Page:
We humans are absolutely dependent on the natural world for our survival on this planet. Natural systems provide us with such life-sustaining products as clean water, fertile soil, control of pests, clean air, a livable climate and most of our food.
Because these 'ecosystem services' are happening all around us all the time, we tend to take them for granted and so we have virtually no appreciation of their value.
So, what is a piece of Australia worth? This is the key question of a new research initiative called 'The nature and value of Australia's ecosystem services'. A group of CSIRO scientists and economists have joined forces with representatives from rural communities, industries, government agencies and universities to identify and value a whole range of services offered to society by natural (including agricultural) systems.
We don't have accurate estimates of the value of these ecosystem services to the country, but there are many examples to show that they are worth a lot more than most people think.
Pollination worth billions
Take pollination as an example. Free pollination services are delivered by a range of insects and birds, and are essential for the successful production of a vast range of Australia's fruit, vegetable and grain crops. A decade ago, it was calculated that the annual benefit of pollination services to Australian agriculture was $600 million - $1.2 billion. Luckily, up to 50 per cent of pollination in Australia could be carried out by native insects.
Not so in the USA where the number of native pollinators has declined so dramatically that honeybees are now vital to agricultural production. Unfortunately, this dependence is heading for crisis as habitat clearing, pesticide use and disease have resulted in a decline in honeybee numbers at the rate of 5 per cent per year in some areas.
Some economists calculate the cost to American agriculture of the decrease in pollination services at around $5 billion per year. Failure to value the service provided to agriculture by pollinators has led to serious agricultural and economic problems.
In order to make meaningful decisions about managing our natural resources, it is essential that we improve our understanding about what's going on in our ecosystems, identify how society benefits from the services that are provided, and begin to develop an economic framework to assess these benefits.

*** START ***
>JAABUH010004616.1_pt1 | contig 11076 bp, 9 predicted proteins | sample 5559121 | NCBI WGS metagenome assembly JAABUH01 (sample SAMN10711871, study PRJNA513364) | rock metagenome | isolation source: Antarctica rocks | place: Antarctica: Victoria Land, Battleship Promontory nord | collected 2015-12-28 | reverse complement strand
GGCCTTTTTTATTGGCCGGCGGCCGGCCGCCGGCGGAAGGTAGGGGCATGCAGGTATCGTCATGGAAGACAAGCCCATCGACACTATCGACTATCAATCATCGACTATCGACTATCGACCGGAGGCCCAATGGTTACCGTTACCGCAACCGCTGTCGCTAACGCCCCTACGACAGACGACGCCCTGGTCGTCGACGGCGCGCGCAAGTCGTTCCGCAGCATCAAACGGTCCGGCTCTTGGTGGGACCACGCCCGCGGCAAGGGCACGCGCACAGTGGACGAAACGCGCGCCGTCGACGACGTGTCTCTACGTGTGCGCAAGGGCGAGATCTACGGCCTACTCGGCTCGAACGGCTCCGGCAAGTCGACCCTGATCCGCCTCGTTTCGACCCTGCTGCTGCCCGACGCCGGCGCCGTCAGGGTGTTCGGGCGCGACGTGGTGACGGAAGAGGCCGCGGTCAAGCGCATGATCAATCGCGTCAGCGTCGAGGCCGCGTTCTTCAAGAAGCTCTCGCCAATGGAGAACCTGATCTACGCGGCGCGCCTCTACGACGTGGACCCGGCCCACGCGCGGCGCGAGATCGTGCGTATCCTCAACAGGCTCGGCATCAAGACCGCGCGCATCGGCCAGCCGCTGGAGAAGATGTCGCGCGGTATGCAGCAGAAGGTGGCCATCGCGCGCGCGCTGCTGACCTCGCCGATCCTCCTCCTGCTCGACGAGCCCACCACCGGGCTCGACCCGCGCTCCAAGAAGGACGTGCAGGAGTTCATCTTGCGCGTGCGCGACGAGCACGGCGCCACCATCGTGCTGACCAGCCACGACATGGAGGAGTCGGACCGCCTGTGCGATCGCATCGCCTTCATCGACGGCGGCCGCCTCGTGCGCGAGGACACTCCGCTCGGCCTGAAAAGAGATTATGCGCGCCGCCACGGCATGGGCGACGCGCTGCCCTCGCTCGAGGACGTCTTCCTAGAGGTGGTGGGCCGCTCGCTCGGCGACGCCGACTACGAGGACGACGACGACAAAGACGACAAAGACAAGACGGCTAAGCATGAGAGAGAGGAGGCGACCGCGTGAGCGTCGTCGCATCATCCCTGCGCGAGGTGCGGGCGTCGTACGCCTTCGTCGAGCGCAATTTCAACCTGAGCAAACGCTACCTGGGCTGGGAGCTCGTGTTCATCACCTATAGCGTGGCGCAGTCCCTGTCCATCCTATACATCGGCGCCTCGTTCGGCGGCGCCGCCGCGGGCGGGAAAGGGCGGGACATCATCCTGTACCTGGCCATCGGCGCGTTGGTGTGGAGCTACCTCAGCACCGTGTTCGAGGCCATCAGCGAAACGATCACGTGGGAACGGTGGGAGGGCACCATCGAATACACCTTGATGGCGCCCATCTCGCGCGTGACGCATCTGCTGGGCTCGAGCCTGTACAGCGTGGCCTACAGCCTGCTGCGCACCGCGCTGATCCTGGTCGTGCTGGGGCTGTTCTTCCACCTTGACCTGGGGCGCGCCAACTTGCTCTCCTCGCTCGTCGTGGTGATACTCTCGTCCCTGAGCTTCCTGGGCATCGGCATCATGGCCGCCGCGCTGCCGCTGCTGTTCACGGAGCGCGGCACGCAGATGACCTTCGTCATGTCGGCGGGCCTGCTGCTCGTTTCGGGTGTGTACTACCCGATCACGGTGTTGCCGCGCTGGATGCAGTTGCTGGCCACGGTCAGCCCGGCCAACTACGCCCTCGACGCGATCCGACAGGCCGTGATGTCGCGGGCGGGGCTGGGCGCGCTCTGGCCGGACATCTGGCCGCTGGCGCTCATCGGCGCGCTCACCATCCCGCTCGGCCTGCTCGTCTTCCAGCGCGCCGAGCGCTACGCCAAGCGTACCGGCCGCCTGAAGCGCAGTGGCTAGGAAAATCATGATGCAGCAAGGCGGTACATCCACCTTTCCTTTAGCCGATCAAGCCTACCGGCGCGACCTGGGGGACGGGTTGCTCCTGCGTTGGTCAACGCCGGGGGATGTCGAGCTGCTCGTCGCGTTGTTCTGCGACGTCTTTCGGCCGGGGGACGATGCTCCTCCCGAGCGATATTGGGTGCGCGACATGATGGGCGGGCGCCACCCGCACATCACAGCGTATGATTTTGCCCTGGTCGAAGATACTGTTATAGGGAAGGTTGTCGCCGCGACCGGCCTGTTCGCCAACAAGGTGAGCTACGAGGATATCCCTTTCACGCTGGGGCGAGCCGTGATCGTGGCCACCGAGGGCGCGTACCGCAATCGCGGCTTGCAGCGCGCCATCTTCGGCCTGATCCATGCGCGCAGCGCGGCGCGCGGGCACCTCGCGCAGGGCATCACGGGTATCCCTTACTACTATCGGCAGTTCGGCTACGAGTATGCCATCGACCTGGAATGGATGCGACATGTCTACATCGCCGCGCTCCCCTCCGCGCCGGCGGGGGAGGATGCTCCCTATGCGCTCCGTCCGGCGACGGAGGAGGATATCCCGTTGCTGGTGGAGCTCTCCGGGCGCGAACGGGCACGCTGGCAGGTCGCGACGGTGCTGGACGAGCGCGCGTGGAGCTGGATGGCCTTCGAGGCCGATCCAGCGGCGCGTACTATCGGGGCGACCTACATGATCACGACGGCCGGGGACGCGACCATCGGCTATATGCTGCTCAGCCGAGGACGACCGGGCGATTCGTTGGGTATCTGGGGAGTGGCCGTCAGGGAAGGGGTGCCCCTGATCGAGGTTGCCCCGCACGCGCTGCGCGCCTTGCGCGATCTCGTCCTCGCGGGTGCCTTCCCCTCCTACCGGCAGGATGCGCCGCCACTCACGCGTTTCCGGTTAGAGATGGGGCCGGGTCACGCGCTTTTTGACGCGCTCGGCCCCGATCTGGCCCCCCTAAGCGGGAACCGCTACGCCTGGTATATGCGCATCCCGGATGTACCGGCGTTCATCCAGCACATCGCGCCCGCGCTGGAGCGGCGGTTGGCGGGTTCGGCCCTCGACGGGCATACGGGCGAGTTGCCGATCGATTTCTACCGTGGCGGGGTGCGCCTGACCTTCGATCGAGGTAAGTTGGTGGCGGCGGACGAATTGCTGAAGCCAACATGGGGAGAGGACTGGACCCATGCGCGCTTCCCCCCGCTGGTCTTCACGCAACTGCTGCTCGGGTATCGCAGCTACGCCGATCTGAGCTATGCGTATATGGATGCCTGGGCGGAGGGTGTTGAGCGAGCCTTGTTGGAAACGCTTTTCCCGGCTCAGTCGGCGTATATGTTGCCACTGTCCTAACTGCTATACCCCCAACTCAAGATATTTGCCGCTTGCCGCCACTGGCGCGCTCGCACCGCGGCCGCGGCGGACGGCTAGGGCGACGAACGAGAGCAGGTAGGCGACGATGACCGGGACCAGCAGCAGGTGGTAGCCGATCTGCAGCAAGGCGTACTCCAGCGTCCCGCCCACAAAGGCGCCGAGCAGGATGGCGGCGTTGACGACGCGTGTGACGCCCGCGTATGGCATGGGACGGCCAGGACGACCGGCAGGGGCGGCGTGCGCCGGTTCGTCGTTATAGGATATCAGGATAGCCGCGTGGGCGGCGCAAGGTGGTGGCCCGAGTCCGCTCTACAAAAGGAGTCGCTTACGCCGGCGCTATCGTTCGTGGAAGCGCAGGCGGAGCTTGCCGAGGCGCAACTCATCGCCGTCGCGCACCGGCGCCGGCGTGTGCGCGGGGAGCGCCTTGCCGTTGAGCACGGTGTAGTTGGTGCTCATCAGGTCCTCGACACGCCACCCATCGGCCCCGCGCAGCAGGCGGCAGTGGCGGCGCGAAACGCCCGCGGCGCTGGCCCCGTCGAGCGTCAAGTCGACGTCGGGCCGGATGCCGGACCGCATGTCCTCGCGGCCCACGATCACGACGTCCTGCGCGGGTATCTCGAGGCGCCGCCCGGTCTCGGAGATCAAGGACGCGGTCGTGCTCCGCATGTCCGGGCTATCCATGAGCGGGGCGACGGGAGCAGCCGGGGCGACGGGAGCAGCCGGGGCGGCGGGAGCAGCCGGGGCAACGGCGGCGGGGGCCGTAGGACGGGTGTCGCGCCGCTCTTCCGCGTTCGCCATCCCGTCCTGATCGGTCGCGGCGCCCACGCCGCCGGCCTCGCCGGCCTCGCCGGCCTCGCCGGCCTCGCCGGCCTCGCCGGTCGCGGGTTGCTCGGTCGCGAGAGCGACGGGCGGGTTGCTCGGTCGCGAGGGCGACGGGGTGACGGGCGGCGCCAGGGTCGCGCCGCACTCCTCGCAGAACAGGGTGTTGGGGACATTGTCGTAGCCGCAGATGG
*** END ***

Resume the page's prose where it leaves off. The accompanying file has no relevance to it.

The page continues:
The first step in our three-year project has been to find four case study regions: agricultural land in Victoria, grazing land in western NSW, rainforest and agricultural land in Queensland, and a forested catchment providing water for an urban centre (location yet to be decided).
We are now making an inventory of the types and value of ecosystem services in these regions by talking to the experts - local landholders, state and local governments, land management agencies, conservation and community groups.
Already it is clear that we underestimate the role of key elements of the natural system - unsung heroes like native insects, soil microorganisms and fungi - in pollinating crops and native plants, controlling pests, purifying water and disposing of waste products.
Once we've worked out a list of goods and services provided by the environment, we will need to identify the beneficiaries and the impact of different management practices. This information will then form part of economic analyses we hope will have a positive impact on decisions made about natural resource management.
In particular, we would like to see it lead to fairer sharing of the costs and benefits of good environmental management, and to more rewards for land stewardship by farmers.
This is the first time in the world that such an extensive assessment of nature's worth has been undertaken. It gives Australia a chance to take the lead in smart environmental management.